Banks and implicit guarantees: the lesson from Cyprus

by George Hatjoullis

National Savings and Investments

National Savings and Investments (Photo credit: Wikipedia)

The Daily Telegraph has an interesting graphic which needs to be highlighted ( Under British banks, it advises that deposits over £85k have an implicit guarantee. Implied by whom or what? This is simply wrong. The DT is conflating ‘assumed’ with ‘implicit’. There is no guarantee implicit or otherwise. The Cypriots also made this assumption at devastating cost.

The uninsured deposits of a bank rank pari passu with the senior bondholders. Neither are guaranteed but neither are normally touched in a bank restructuring. The reason is that governments fear systemic risk and the economic shock. If all depositors of RBS holding above 85k had been wiped out what would have been the consequences? A run on all suspect banks would have ensued and also on some not so suspect. Moreover, the economic shock of wiping out a huge chunk of liquid wealth overnight would have plunged the UK economy into a nuclear winter from which it would still be emerging.

The UK government of the day chose not to penalize any depositors during the financial crisis of 2008/2010. The banks were recapitalized, in effect, from general taxation. The result has still been a grim economic period but far less so than might have been. The witch-hunters claimed tax-payer money was being used to bail out banker bonuses. The reality is that it was senior bond holders and uninsured depositors that were being bailed out (However, let not the facts get in the way of a good story). It is the habitual bail out of uninsured depositors and senior bond holders that lends credence to the myth of the implicit guarantee.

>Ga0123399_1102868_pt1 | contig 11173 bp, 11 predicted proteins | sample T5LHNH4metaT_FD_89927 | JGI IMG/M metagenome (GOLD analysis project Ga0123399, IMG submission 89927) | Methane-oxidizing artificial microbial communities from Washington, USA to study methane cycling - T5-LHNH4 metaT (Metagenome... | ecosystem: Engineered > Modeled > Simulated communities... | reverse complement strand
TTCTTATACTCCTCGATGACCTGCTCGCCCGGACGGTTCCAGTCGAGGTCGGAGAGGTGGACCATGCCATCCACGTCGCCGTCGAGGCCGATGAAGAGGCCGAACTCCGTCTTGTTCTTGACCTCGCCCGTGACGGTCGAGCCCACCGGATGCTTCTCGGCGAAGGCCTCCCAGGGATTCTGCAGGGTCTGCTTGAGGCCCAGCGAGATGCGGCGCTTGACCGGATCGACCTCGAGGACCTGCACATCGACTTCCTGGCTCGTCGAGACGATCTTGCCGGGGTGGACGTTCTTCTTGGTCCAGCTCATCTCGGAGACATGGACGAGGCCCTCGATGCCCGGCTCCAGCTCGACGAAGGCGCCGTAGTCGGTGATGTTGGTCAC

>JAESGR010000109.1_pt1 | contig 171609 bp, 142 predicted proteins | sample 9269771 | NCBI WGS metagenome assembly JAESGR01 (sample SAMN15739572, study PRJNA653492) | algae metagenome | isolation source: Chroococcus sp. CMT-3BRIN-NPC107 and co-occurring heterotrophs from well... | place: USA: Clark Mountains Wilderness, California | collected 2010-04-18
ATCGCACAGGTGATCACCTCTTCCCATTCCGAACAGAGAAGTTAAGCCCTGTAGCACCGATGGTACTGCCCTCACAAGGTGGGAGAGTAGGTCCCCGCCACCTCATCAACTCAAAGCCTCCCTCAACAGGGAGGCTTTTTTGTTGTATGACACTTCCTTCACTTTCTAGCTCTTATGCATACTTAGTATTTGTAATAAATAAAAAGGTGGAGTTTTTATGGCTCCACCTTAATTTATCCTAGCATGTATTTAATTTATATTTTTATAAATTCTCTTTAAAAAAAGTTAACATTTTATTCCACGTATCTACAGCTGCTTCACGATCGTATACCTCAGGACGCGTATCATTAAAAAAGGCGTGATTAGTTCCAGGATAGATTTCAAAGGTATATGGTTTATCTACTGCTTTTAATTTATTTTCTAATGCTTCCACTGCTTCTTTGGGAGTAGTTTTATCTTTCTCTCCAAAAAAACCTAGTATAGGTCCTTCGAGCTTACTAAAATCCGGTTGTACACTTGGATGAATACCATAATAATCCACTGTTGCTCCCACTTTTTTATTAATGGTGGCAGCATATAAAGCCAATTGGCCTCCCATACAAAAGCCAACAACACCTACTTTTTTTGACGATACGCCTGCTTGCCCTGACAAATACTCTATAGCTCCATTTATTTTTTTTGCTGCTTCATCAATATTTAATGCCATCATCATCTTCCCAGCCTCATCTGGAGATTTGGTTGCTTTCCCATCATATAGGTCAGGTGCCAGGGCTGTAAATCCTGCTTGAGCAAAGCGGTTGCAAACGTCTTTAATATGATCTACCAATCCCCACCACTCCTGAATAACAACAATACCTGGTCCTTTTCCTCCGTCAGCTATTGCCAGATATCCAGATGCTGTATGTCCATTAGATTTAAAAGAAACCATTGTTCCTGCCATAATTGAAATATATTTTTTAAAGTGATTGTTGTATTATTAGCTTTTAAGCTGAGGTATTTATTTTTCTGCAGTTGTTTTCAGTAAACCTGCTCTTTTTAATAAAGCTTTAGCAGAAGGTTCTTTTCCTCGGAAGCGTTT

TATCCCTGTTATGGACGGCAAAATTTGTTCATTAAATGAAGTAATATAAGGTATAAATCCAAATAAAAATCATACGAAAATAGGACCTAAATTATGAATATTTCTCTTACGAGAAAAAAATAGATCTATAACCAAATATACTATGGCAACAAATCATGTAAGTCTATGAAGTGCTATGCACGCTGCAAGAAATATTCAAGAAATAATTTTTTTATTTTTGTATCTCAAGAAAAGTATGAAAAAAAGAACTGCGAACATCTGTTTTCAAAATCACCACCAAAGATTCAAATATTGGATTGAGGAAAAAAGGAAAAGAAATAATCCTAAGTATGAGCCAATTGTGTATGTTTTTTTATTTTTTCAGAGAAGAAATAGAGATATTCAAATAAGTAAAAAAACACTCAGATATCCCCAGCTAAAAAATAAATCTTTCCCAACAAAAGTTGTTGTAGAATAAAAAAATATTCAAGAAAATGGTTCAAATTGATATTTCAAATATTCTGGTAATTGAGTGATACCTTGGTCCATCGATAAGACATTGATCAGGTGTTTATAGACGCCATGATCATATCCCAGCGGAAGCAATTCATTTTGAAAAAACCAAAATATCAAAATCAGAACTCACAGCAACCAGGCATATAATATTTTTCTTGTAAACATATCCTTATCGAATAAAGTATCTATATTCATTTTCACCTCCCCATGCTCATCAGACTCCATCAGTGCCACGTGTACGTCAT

The Cyprus debacle thus has lessons for all. If you have more than the insured amount in a bank deposit it is at risk. Moreover, it is at risk even if it is just parked there temporarily in order to cover some large transaction. If people start to act on these risks there could be serious economic consequences. I have argued in an earlier blog that governments need to introduce insured transactions accounts to help alleviate some of these potential consequences. You cannot check the credit standing of every bank merely to conduct normal business.

With respect to parking liquid wealth, the UK only has a few options. Either Gilts or NS&I accounts. Both have a government guarantee and outside of the eurozone that is worth something because the UK has other options rather than default on its nominal debt (quantitative easing). Within the eurozone member state governments can only ask for help from the ESM and we have seen how this might turn out. A government guarantee within the eurozone is only as good as the eurogroup will allow and as we have seen this may be as consistent as a premier league referee.